Rail has eco credentials it is only just beginning to fully appreciate. Roger Williams, md Explore Catering, discovers sustainability initiatives on the tracks
For the last decade rail companies have, with one or two exceptions, tinkered around the edges of environmental best practice, wanting to look good but not inclined to spend much.
But with new electric high-speed trains becoming the most environmentally-friendly way to travel from centre to centre, it has suddenly dawned on train operating companies (TOCs) that they have an amazing marketing message – trains are greener than both short-haul flights and long-distance road journeys. This message is driving new consumer behavior and, naturally, TOCs want to maximise their advantage and are looking to their own practice, and that of their catering supply chain, to strengthen their green credentials further.
Many are focusing hard on responsibly sourcing more sustainable products. Leading the pack is Eurostar whose food sourcing has been at the forefront of sustainable solutions since 2012 when it became the first transport operator to be awarded a star by the Sustainable Restaurant Association (SRA). With a second awarded in 2014, it is now reviewing again its entire food and drink operation aiming to achieve a third star by 2020.
Fruit and veg is mostly seasonal, LEAF certified (Linking Environment And Farming) and grown in the UK organically. Ingredients are free from genetic modification, sourced from sustainable farmers committed to high environmental standards and Fairtrade or organic if possible.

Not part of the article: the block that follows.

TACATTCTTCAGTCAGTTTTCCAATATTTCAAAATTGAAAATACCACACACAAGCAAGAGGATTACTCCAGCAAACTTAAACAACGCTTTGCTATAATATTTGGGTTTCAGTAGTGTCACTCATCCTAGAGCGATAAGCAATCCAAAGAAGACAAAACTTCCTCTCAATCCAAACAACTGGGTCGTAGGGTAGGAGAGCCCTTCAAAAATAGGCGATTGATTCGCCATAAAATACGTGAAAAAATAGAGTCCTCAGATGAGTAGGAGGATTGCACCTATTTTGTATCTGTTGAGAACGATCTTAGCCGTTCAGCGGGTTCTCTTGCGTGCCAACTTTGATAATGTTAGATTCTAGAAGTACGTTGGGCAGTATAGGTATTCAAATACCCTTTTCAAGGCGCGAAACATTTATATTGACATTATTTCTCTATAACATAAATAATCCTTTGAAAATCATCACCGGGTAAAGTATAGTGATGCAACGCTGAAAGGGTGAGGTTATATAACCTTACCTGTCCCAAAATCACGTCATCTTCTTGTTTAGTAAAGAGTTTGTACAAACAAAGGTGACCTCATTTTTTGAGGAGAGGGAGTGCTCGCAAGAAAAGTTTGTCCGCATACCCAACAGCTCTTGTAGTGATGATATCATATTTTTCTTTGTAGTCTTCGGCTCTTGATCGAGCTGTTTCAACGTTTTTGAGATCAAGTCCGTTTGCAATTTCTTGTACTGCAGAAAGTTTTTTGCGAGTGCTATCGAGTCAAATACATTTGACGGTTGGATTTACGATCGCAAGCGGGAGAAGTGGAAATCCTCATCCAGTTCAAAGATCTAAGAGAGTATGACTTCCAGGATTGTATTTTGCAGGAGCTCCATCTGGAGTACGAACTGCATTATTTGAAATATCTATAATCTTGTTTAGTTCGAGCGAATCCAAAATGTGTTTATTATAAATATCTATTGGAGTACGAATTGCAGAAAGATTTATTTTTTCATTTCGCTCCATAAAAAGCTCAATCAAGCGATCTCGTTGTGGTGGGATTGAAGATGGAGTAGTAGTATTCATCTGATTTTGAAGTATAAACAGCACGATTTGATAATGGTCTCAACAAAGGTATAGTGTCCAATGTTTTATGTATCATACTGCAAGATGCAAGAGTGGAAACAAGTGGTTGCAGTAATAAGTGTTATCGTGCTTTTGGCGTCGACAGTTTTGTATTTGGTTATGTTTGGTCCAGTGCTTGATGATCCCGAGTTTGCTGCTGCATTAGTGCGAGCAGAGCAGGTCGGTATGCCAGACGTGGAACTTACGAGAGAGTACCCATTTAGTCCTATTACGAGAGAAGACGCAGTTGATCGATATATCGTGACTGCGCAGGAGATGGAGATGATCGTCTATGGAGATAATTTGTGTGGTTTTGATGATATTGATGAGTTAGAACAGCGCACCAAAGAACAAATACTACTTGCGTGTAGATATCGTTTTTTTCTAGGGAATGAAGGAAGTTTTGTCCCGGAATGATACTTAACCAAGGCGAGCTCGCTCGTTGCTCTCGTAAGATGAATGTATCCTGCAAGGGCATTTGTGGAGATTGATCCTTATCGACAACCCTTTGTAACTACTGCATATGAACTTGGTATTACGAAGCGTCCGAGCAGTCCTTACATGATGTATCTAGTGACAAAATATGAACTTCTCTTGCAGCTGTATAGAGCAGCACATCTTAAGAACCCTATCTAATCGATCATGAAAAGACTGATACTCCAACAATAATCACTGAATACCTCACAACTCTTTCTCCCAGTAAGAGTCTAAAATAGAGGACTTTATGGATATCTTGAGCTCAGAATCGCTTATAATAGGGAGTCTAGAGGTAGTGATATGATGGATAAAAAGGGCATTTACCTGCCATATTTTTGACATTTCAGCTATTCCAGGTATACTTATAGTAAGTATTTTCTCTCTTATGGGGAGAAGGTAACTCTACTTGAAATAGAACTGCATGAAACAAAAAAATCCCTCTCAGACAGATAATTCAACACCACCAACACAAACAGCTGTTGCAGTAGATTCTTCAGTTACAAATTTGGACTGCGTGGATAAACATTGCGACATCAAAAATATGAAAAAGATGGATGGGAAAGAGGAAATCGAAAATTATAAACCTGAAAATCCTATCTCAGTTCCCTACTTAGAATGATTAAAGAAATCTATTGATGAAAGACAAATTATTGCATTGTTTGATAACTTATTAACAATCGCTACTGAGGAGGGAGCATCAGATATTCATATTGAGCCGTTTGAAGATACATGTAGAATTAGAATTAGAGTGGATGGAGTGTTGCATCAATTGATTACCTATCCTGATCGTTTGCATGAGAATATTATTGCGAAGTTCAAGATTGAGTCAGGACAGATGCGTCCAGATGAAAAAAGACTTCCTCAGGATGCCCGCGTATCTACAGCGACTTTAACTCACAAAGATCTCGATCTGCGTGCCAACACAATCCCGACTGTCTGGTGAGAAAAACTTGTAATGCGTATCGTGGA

Meat must be indigenous, naturally fed, free range and easily traceable. They never serve white veal or foie gras. Similarly fish must be indigenous and from under-used species of fish, avoiding endangered species altogether. A featured beer or cider of the month is also always sourced locally.
According to my research, 64% of passengers put sustainability benefits (both social and environmental) in the top three most important factors for choosing rail travel. So suppliers should sense-check their products for functionality and price, closely followed by impact on personal and then collective wellbeing.
The more relevant a supplier’s provenance is to a TOC the better. Equally global innovations, like Fairtrade, are welcome too, all forming part of a “sustainability benchmark”.
The bad publicity around single-use plastics helped spur caterer, RG, working with LNER to remove remove 2.3m plastic tumblers from the supply chain, reducing single-use plastic to landfill by around 30 tonnes annually.
RG also reduced the plastic used in LNER’s sandwich packaging in 2018/19 equivalent to another by 676kg. And, by using Harrogate Water onboard, all LNER’s water bottles are made from 50% recycled plastic and are 100% recyclable, including the label and lid.
Eurostar also moved water supplier to Radnor Water whose water bottles are made from 51% recycled plastic. Additionally, all meal lids used are now made from 100% recycled plastic.